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Understanding the role of rodent niche in dissemination of pathogens and antimicrobial resistance


   Department of Biomedical Sciences


About the Project

Project Overview

Rats and mice are one of the most prolific and widespread wildlife species. They are ubiquitous in urban and rural environments, are in contact with sewage effluents, have a generalist and opportunistic diet and interact frequently with human wastes. While they cause considerable physical damage to buildings and utilities, they pose even more serious risks to public health by spreading disease. They are known to carry a wide range of pathogens including many species of bacteria, viruses, protozoa, and helminths. In addition, several recent studies have found that rodents harbour significant antimicrobial resistance (AMR) bacteria including multidrug-resistant Enterobacteriaceae and methicillin-resistant Staphylococcus spp. To exacerbate the problem further, surveillance work undertaken by the members of our supervisory team in 2019 revealed that 93% and 61% of house mice and rats carry at least one rodenticide resistance gene respectively - among rats, half have inherited the gene from both parents, the most severe form of resistance.  

Despite these known and emerging threats, the role of rodents as reservoirs and/or vectors of pathogen AMR as well as the extent of their resistance to rodenticide is still poorly understood. Through this PhD programme, we propose to understand the variation in the distributions and dispersal dynamics of rodent-borne pathogens, AMR, and rodenticide resistance in urban, suburban, and rural settings utilising modern techniques and technologies. A central novel theme to this project is the application of innovative molecular techniques and bioinformatics to rapidly identify pathogens, AMR, and rodenticide resistance in single samples. A key concept underpinning this project is the use of faecal samples to screen rodents for pathogen-load, presence of AMR and host rodenticide resistance.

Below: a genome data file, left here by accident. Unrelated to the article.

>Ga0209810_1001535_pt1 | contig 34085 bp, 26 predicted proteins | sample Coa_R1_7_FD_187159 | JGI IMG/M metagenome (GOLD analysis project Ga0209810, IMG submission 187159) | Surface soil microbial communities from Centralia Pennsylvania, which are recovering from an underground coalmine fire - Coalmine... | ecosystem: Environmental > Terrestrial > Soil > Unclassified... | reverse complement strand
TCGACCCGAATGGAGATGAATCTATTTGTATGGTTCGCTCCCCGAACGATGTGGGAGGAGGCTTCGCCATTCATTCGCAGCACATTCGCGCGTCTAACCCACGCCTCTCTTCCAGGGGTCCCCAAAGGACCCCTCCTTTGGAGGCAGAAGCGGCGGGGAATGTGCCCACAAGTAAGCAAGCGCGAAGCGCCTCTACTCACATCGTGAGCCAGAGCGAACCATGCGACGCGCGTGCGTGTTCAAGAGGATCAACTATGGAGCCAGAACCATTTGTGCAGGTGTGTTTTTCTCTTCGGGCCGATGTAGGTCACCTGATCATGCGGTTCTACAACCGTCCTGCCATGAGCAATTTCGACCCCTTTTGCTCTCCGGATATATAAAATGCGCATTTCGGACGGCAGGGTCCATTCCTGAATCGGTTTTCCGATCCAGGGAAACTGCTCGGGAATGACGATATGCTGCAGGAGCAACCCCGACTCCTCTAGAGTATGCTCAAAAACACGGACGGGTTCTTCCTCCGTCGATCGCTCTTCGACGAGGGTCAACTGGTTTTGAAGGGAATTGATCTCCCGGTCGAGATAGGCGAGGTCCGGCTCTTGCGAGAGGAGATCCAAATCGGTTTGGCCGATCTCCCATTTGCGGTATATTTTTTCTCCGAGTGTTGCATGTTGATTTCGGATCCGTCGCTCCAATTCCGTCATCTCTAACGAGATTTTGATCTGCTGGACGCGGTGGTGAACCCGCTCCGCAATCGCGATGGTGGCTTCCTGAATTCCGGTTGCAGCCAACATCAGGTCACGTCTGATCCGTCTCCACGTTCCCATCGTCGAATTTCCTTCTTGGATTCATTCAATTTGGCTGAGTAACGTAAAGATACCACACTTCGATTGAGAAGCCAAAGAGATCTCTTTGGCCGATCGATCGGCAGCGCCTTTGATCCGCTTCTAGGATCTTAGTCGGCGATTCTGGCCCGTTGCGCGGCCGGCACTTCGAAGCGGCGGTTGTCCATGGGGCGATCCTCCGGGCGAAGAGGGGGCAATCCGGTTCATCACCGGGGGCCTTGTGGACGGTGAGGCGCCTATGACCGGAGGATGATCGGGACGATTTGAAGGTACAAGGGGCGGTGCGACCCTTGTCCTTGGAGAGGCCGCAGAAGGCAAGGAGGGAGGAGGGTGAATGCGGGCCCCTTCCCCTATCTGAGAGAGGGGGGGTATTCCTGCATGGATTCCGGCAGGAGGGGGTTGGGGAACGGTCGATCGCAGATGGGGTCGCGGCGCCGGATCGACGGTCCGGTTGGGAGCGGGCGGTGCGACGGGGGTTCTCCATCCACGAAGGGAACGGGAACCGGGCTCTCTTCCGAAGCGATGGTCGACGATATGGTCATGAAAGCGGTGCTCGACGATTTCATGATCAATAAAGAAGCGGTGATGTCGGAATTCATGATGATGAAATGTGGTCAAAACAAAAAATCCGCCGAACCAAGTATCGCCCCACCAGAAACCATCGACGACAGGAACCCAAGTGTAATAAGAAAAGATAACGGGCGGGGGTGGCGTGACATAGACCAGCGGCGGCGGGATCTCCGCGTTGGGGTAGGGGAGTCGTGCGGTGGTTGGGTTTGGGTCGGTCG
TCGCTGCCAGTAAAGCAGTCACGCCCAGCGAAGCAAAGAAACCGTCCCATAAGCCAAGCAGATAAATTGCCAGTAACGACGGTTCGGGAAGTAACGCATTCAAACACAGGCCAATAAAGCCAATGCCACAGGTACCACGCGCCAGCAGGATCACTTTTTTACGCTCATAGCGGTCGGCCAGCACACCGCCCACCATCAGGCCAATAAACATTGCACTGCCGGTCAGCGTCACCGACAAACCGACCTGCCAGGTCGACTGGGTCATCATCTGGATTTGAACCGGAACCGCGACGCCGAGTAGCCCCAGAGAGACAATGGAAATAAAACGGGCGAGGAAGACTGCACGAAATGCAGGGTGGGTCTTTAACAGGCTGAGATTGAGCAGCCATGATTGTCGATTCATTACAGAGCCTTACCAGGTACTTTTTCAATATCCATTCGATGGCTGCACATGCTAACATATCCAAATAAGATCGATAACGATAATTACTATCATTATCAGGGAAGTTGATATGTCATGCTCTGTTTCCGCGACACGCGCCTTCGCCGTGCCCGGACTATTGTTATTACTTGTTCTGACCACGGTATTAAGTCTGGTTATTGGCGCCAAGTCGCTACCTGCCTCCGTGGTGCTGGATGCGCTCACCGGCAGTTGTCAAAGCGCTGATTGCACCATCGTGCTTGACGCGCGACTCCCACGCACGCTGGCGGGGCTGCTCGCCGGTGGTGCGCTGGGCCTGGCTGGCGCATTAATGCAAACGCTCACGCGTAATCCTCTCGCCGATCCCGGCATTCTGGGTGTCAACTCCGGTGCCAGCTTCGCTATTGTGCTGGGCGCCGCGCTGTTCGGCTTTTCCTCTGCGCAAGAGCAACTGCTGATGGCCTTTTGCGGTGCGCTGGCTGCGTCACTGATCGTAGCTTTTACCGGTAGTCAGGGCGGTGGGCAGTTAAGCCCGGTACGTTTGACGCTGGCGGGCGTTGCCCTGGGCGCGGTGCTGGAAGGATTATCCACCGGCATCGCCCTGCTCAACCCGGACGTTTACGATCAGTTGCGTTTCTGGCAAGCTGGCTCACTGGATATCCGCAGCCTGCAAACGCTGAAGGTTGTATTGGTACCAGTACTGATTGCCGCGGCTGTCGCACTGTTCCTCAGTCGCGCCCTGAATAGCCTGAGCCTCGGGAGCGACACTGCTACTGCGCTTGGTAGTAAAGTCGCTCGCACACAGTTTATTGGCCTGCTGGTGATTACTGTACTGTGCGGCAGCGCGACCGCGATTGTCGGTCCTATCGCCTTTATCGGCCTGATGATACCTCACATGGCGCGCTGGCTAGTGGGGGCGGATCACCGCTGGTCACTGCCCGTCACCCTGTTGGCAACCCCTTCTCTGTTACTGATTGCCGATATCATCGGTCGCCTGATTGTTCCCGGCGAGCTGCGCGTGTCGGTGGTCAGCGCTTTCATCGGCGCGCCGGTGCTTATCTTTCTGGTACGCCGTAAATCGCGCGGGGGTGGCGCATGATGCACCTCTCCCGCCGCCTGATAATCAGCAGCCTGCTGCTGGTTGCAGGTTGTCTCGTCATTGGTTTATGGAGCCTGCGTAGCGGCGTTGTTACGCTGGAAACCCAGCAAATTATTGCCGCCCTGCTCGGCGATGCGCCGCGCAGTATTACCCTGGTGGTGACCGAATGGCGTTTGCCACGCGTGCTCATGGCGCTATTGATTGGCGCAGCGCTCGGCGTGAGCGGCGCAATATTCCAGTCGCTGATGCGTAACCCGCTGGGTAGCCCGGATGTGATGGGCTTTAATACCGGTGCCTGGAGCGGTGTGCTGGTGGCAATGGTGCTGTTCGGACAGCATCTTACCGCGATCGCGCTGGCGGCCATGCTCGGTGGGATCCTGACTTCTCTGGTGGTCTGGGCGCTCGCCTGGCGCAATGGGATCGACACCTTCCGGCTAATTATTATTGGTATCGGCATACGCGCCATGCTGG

Gweon Lab – Molecular Ecology, Genomics and Bioinformatics: 

We aspire to better understand some of the most challenging questions in the abundance, diversity, activity and interactions of microbes in a wide range of ecosystems using advanced techniques and technologies. We are fully equipped for state-of-the-art molecular biology, genomics and bioinformatics research and have the capacity of accommodating high-throughput molecular biology research as well processing Big Data using our High-Performance Computing servers dedicated for multi-omics analyses. Due to the multidisciplinary nature of the research being undertaken by the group, we welcome students from a range of backgrounds who are ready for new challenges.  

 

School of Biological Sciences, University of Reading: 

The University of Reading, located west of London, England, provides world-class research education programs. The University’s main Whiteknights Campus is set in 130 hectares of beautiful parkland, a 30-minute train ride to central London and 40 minutes from London Heathrow airport.